Sunday, 31 May 2009
Yesterday we went to Pleasure Gardens, one of the events in the South Norfolk festival of Arts. It was set in Rainthorpe Hall in the stunning Tas valley. It was amazing. Rainthorpe Hall is a beautiful tudor mansion and for one sunny afternoon we were allowed to run amok in the grounds and take part in some truly magical kids' events.
Strolling minstrels played medieval instruments all afternoon, a giant Venus flytrap chased a human fly all over the formal lawns, we made a boat from sticks and string and raced it on the River (we won!) But the best bits were the craft sessions runs by The Fairyland Trust Willow and Xanthe made Fairy gardens planted with flowers specially selected to please the little folk (photo above) and we went into a secluded woodland glade where we made fairy houses out of sticks and ferns.
Inspired by our experience I've spent today turning one of our shady borders into a Fairy Garden for the girls. This side of our garden is north facing and in constant deep shade. Hardly anything will grow there so most of it has been given over to the chicken coop. One small segment (130cm x 70cm) remains which is full of ivy, ferns, cowslips, mint and wild garlic. I've made some space for the Fairy Gardens we made yesterday and added a few other props. I'm thrilled with it, I get the impression Willow kind of likes it but seems more interested in a bucket of woodlice she collected when Adam dug over our wild front garden.
Here are a few photos of our new Fairy Garden - you won't get distracted by any woodlice will you?
Saturday, 30 May 2009
Friday, 29 May 2009
Last year we made loads of fruit liqueurs in the Autumn. Willow quite rightly pointed out that we'd neglected to make any nice drinks for the underage half of the household, I promised her that this year we'd put that right, so today, Willow, Xanthe and I made elderflower cordial (don't tell Willow it also tastes nice with gin!)
The conditions were perfect, hot, dry and still. For a common plant, elder is surprisingly sparse around our house, I'm only aware of 3 in the vicinity, one in our front hedge and 2 down the bridleway opposite. We stripped the one in the garden (12 heads) and set off down the bridleway. Elder no 2 only had 6 or 7 heads in full flower so we made our way down to the 3rd one.
As I looked up ahead I saw a small muntjac deer cross the footpath. Muntjacs aren't as impressive as the larger red deer, they're about the size of a large dog, don't have antlers and some churlish people complain they're ugly. However, I can't shake my urban upbringing and am always wildly impressed by seeing any type of deer so I grasped the opportunity to make some idyllic childhood memories for my children.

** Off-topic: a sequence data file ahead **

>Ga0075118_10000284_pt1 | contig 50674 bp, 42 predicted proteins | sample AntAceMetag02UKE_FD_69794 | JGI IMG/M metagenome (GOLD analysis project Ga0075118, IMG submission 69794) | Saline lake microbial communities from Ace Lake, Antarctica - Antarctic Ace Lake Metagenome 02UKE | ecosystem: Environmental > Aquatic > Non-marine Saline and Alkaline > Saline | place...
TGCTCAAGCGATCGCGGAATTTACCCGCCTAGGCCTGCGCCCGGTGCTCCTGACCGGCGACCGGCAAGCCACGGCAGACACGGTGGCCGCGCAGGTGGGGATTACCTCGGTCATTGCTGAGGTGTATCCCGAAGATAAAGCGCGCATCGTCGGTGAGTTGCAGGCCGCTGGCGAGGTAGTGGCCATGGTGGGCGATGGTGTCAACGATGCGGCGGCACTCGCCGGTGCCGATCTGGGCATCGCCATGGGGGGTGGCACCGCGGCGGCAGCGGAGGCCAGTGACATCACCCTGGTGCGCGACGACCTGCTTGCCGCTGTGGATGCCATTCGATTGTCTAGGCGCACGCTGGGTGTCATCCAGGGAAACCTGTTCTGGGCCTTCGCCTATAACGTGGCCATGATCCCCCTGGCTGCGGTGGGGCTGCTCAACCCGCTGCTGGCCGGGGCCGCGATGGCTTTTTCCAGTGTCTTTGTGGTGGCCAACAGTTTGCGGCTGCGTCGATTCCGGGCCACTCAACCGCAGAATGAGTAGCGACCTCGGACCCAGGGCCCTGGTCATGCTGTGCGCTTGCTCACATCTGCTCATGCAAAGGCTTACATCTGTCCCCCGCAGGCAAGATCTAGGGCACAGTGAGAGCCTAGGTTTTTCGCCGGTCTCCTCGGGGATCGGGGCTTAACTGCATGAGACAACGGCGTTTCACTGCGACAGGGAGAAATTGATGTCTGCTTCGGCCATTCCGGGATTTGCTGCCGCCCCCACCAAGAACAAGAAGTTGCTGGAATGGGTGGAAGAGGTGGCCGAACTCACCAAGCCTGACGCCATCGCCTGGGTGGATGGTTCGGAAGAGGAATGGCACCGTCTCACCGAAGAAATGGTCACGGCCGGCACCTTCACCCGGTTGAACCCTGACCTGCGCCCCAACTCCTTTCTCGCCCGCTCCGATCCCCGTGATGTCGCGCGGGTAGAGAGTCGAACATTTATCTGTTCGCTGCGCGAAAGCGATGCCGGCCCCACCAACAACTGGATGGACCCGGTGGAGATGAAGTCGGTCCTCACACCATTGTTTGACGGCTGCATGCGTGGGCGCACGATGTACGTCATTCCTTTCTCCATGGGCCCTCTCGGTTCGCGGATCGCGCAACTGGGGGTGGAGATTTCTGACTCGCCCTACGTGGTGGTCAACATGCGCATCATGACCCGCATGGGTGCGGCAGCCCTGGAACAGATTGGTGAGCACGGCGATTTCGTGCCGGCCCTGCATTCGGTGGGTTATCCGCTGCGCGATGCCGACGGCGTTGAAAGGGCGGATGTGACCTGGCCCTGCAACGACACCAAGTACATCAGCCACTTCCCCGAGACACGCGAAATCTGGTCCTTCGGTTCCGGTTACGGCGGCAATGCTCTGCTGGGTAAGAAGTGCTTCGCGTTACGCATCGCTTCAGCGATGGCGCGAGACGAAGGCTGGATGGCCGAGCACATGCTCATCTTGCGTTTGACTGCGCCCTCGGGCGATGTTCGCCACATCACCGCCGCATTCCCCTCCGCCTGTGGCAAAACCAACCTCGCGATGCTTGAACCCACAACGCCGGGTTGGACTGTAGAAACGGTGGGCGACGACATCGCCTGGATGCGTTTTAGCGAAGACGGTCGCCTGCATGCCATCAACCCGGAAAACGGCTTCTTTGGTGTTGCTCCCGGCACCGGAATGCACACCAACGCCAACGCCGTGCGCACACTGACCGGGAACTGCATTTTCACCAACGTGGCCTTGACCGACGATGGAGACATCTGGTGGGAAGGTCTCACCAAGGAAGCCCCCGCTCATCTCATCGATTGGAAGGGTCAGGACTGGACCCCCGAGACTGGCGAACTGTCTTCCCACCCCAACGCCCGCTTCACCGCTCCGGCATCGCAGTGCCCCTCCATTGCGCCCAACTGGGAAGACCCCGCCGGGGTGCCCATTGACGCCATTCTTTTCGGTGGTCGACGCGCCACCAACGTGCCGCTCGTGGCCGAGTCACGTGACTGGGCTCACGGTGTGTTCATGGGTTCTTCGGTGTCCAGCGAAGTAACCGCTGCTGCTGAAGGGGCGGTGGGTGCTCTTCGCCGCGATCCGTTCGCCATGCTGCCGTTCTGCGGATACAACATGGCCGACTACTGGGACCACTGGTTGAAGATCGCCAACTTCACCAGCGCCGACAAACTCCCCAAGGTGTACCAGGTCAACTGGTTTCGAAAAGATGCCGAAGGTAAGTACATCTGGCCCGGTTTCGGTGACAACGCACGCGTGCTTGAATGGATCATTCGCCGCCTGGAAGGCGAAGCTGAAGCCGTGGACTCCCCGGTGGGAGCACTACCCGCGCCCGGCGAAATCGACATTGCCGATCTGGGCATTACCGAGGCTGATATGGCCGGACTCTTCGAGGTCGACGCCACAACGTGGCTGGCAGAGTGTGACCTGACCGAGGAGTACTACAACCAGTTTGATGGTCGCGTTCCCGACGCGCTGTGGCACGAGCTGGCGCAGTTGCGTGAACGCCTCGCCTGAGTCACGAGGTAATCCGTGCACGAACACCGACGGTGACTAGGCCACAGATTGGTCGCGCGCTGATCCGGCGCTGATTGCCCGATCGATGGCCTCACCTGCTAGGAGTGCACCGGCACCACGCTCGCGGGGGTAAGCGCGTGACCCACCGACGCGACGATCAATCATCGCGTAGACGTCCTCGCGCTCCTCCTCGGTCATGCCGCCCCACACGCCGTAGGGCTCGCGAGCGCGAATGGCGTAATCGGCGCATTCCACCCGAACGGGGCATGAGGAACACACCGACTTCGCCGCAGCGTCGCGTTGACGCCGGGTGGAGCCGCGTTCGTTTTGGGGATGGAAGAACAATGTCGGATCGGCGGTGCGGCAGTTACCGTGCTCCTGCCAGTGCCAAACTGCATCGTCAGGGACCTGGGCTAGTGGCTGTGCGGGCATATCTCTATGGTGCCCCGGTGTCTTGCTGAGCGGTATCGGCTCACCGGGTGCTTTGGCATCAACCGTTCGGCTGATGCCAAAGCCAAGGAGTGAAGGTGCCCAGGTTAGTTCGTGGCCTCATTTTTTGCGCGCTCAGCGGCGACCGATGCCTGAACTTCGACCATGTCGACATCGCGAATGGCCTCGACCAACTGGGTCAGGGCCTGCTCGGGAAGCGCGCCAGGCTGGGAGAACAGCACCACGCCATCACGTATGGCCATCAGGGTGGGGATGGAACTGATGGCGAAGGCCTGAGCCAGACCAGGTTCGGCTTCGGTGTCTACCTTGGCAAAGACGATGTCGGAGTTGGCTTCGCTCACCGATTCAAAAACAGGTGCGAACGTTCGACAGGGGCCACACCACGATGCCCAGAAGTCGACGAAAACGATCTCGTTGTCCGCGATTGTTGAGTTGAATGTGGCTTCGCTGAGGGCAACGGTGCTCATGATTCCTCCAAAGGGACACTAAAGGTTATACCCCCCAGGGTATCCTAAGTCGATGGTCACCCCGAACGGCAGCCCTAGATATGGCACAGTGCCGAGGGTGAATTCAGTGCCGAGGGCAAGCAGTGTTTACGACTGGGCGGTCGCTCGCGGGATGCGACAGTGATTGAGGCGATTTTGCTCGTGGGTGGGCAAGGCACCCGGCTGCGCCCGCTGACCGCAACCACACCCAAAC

I hissed at the kids "There's a deer!! A DEER!!!!", dropped my bag of flowers, picked up Xanthe, grabbed Willow's elbow and started trotting down the path. "Where Mum? Where?" Bellowed Willow at top volume "SHHHH!!!!! There he is, there, going across the field!"
"I can't see, can't SEEEEEE" So, ignoring squeals about nettles, I pushed Willow through the long grass at the side of the path so we could get through to the edge of the field and get a clear view of the little deer.
Just at the moment Willow burst into tears at being nettled the muntjac plunged through the hedgerow into the cemetery next to the field so neither child got to see him. With great restraint I didn't swear and used the opportunity to teach Willow to identify dock leaves. Let's hope Willow fondly recalls the idyllic sunny spring day of 2009 when Mum pushed her into a bed of nettles. Sigh.
25 - 30 elderflower heads
1.8 k sugar
1 litre water
2 lemons (or 1 lemon and 1 orange)
75g citric/tartric acid
Make a sugar syrup by heating the water and adding the sugar, stir until dissolved. Put in a bowl, add the zest from the lemons. Slice the lemons and add them too. Cut the stalks off the flowers (and shake off any creepy crawlies) and add them and the citric acid. Leave to steep for 24hrs (don't worry, it's supposed to smell like cat pee at this stage!) Strain through a muslin and keep in the fridge, can also be frozen.
Last year we also made elderflower gin (I didn't like it but Dad did) and elderflower champagne. If I find time later I'll post those recipes too.
Wednesday, 27 May 2009
Much excitement in our house today, Willow ran screaming into the garden at 6am yelling "We've got a red strawberry!!!" (yes we are popular with the neighbours, thanks for asking) Sure enough I found 2 tiny, perfectly ripe, alpine strawberries in our hanging basket. The girls snaffled one each in double quick time. Poor old Mum didn't get any though (sniff)
Tuesday, 26 May 2009
We have 2 chickens, Feathers and Digby or to give them their full names Feathers McGraw and Sir Digby Chicken Cesear. We usually get 2 eggs per day, Adam brought the first one in early this morning, I went out mid morning to check for the 2nd and -disaster - it was smashed.
We've had problems with thinish shelled eggs recently and have had a few eggs with small cracks and this is the second which has been completely broken. It's a problem not only because we lose an egg but apparently if a hen decides to eat a broken egg she may get the taste for it and begin smashing her eggs on purpose.
My current best guess is that this is being caused by the feed. It supposedly contains all the calcium the hens need to make nice strong egg shells. Last time I bought a different, cheaper, brand of food and the shell problems began shortly after. We've now stocked up on our usual brand again so fingers crossed that's the end of the matter.